Image of Toyota City by Patrick Ragnarsson/Flickr
Toyota is recalling 2.17 million cars to fix gas pedals that could get stuck in floor mats. If you hear a hissing noise, don’t worry, it’s just the sound of Toyota’s public image deflating even more. The New York Times has more:
The Japanese automaker said it would add three models to the 2009 pedal entrapment recall: about 600,000 4Runner sport utility vehicles from the 2003-2009 model years; 761,000 RAV4 compact S.U.V.s from the 2006-2010 model years; and 17,000 Lexus LX 570s from the 2008-2011 model years.
The recall also includes 372,000 RX 330, RX 350 and RX 400H vehicles from the 2004 through early 2007 model years and 397,000 2004-2006 Toyota Highlander S.U.V.s and hybrid versions to replace floor carpet covering and retention clips on the driver’s side that could interfere with the accelerator pedal arm.
Toyota also recalled 20,000 2006 through early 2007 GS 300 and GS 350 all-wheel drive vehicles to change the shape of a plastic pad embedded in the driver’s side floor carpet that could cause pedal interference.
That’s a grand total of more than 14 million cars, according to the NYT.
This recall is different from past recalls, however, in that it’s voluntary. Forbes’ Hannah Elliott says it’s part of Toyota’s campaign to regain trust:
It’s smart for Toyota to do this voluntarily, but not exactly surprising. Indeed, the company has taken some significant steps lately to ensure safety and quality in its vehicles–building a global data base to track vehicle repairs, deploying response teams to determine the cause of accidents, and announcing that it’ll soon name a high-level official in Japan as a sort of engineering-safety czar.
All this even though earlier this month the National Highway Traffic Safety Board–with the help of NASA engineers–ruled that most of the reported accidents involving Toyotas and unintended acceleration were the result of driver error, not any malfunctions with the car.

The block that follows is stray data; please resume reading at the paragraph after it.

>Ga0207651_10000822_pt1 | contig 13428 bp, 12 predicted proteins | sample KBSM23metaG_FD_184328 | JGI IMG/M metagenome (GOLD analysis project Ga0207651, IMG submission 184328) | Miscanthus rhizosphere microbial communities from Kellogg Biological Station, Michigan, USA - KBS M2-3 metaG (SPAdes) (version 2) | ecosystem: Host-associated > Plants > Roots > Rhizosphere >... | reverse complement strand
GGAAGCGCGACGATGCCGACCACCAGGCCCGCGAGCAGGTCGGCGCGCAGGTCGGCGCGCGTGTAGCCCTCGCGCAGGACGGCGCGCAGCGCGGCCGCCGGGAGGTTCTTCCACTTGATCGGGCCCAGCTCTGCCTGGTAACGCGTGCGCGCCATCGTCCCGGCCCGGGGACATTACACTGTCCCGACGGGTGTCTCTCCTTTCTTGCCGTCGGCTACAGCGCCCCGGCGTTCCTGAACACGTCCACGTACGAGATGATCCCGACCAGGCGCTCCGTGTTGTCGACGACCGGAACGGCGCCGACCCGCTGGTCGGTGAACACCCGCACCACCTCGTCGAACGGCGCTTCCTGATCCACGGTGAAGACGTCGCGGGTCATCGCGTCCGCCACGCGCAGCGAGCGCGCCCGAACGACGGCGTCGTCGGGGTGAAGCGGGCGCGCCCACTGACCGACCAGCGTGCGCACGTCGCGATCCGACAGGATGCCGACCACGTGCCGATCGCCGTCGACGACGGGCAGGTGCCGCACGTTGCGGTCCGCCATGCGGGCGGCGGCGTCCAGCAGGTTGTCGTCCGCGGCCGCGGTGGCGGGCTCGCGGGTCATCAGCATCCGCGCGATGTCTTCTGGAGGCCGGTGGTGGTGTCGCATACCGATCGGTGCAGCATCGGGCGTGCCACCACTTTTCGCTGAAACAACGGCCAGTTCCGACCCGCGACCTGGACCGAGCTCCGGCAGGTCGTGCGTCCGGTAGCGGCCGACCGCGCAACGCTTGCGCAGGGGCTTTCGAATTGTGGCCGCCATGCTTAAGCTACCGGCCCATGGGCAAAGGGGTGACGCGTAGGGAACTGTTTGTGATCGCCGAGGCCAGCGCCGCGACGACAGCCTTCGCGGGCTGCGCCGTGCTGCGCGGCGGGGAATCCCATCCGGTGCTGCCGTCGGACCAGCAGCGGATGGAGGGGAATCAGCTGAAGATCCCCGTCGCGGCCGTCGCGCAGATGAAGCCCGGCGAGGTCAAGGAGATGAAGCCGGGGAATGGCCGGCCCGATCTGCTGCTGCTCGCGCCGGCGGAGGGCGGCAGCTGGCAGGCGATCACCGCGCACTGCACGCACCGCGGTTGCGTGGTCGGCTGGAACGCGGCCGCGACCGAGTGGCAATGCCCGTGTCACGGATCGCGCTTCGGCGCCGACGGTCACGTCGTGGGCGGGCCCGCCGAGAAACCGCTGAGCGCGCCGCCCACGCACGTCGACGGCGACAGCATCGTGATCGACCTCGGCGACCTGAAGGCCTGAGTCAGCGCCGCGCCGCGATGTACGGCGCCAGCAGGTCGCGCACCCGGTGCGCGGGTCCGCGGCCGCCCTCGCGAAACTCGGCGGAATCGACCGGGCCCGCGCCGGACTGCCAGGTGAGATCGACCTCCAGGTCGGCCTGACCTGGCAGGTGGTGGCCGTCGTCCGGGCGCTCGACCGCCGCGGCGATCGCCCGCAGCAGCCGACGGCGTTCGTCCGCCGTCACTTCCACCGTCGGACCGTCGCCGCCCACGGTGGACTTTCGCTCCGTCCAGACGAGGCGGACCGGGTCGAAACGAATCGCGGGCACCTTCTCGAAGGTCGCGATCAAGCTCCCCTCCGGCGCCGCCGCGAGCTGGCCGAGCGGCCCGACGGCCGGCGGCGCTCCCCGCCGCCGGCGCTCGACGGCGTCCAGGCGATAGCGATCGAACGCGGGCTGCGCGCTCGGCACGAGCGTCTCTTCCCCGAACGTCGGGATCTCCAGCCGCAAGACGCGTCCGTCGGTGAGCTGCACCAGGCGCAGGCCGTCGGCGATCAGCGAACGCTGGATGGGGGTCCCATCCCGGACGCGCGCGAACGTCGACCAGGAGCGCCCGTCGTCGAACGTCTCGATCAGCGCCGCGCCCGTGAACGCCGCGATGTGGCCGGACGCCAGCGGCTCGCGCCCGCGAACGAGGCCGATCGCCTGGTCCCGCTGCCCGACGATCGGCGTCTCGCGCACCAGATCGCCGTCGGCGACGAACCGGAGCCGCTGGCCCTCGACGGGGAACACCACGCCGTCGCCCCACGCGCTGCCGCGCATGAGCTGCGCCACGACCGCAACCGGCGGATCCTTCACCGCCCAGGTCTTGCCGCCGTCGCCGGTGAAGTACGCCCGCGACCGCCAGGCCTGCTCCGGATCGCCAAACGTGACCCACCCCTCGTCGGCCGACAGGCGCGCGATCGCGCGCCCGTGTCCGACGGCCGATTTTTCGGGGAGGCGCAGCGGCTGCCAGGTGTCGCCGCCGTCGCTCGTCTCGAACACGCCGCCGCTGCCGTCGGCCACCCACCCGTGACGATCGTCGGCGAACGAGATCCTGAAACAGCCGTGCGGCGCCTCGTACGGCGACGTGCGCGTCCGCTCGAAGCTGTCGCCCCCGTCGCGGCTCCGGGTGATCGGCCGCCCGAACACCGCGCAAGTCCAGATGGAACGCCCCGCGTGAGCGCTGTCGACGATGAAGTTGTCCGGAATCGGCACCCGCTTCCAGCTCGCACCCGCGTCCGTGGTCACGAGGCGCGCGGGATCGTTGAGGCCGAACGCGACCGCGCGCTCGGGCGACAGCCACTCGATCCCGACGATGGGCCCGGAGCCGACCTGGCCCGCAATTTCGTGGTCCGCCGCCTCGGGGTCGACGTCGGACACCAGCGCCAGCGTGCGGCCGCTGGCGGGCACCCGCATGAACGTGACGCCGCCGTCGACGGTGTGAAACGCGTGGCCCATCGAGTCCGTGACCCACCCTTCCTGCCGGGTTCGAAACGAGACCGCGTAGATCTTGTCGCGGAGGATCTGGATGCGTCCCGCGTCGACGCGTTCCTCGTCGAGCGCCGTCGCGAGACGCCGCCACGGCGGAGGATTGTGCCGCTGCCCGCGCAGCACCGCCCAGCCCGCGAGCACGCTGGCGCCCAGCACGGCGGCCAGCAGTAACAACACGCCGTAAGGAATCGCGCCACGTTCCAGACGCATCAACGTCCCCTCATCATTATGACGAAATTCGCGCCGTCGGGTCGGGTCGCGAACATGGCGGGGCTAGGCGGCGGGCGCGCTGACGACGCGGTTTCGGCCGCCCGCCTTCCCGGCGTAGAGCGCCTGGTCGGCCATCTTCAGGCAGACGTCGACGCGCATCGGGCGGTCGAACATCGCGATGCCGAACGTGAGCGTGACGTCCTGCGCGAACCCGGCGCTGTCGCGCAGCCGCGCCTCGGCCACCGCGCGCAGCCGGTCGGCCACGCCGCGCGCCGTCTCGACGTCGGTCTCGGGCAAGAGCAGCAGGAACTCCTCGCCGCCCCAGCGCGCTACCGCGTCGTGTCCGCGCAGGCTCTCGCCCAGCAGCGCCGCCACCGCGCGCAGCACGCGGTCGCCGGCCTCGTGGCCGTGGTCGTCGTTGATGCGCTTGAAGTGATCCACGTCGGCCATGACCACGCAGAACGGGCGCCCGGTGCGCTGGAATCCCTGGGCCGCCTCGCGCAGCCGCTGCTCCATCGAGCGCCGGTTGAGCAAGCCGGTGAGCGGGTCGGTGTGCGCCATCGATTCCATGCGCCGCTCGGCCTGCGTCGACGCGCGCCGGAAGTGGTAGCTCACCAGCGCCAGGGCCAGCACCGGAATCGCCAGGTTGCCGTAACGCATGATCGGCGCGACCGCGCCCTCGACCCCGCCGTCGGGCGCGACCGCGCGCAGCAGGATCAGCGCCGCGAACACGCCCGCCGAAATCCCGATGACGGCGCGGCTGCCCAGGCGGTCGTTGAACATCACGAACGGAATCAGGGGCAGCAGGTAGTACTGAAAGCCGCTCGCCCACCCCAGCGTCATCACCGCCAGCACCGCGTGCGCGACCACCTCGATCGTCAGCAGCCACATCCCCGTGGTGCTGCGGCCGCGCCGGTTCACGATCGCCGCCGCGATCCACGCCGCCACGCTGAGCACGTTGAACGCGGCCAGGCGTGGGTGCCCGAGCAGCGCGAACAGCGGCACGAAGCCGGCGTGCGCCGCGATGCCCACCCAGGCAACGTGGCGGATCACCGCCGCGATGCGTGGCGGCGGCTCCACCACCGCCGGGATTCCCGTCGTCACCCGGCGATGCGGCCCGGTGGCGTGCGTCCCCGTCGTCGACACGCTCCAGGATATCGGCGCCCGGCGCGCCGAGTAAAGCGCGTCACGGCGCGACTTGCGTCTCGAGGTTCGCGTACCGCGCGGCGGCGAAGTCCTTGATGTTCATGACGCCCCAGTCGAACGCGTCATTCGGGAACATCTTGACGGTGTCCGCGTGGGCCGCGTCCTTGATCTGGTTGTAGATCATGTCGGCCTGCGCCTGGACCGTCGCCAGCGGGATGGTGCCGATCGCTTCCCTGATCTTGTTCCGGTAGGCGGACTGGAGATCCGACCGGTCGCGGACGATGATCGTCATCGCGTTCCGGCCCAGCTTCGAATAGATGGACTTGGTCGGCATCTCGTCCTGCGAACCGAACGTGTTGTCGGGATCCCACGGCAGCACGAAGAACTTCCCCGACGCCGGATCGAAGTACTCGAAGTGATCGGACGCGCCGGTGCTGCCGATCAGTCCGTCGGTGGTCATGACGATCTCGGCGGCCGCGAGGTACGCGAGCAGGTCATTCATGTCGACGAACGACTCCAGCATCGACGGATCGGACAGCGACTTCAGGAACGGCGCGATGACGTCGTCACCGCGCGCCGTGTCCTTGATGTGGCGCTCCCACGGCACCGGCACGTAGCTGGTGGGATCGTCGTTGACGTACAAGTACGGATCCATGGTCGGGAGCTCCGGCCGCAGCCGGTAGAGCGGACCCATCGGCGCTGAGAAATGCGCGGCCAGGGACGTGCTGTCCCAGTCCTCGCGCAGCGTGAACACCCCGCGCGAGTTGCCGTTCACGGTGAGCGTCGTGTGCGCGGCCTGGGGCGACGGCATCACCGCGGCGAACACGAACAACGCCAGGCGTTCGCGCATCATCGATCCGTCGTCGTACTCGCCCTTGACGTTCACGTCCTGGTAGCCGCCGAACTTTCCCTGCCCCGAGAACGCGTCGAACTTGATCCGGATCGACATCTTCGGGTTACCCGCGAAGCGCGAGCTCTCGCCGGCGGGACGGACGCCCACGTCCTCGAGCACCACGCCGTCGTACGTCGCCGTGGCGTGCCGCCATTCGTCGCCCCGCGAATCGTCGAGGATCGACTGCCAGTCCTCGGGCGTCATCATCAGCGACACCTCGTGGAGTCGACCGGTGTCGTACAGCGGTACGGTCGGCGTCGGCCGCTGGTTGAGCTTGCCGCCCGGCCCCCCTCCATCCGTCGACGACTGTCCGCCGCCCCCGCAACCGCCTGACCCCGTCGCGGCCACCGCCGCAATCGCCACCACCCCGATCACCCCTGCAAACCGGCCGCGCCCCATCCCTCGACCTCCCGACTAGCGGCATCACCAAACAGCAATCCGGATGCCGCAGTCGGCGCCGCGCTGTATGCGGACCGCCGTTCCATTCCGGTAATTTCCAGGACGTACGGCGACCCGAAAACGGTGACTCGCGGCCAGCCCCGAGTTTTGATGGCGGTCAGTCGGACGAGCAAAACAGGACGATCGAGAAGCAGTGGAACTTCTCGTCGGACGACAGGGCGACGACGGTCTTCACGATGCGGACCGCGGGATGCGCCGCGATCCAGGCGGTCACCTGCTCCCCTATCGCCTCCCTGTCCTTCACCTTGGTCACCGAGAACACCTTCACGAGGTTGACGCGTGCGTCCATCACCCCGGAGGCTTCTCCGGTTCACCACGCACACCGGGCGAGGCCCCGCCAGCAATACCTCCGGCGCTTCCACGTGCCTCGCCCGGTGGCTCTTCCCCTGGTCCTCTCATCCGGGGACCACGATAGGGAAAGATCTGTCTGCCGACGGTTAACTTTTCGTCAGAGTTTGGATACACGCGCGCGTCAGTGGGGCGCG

The Wall St. Journal adds that today is an official day of corporate reflection at Toyota. I suppose they reflected on past recalls and decided a voluntary one would be smarter:
Toyota’s actions (on) a companywide day of reflection on Thursday—the one-year anniversary of family scion Akio Toyoda’s testimony before Congress on the recall—to bookend a nearly two-year long corporate crisis.
In a New Year’s statement to employees, Mr. Toyoda dubbed it the “Toyota Restart” day and asked “each of you to take practical actions in these initiatives; specifically, to promote ‘The Toyota Way with a face.’ ”
In Japan, the day will be marked without much fanfare. Divisional and departmental heads are expected to conduct 10-15 minute sessions this week in which small groups of employees reflect on the problems that beset the company and pledge to pursue kaizen, or continual improvement.
Emphasis on the “continual”–it’s going to take a while to pick up these pieces.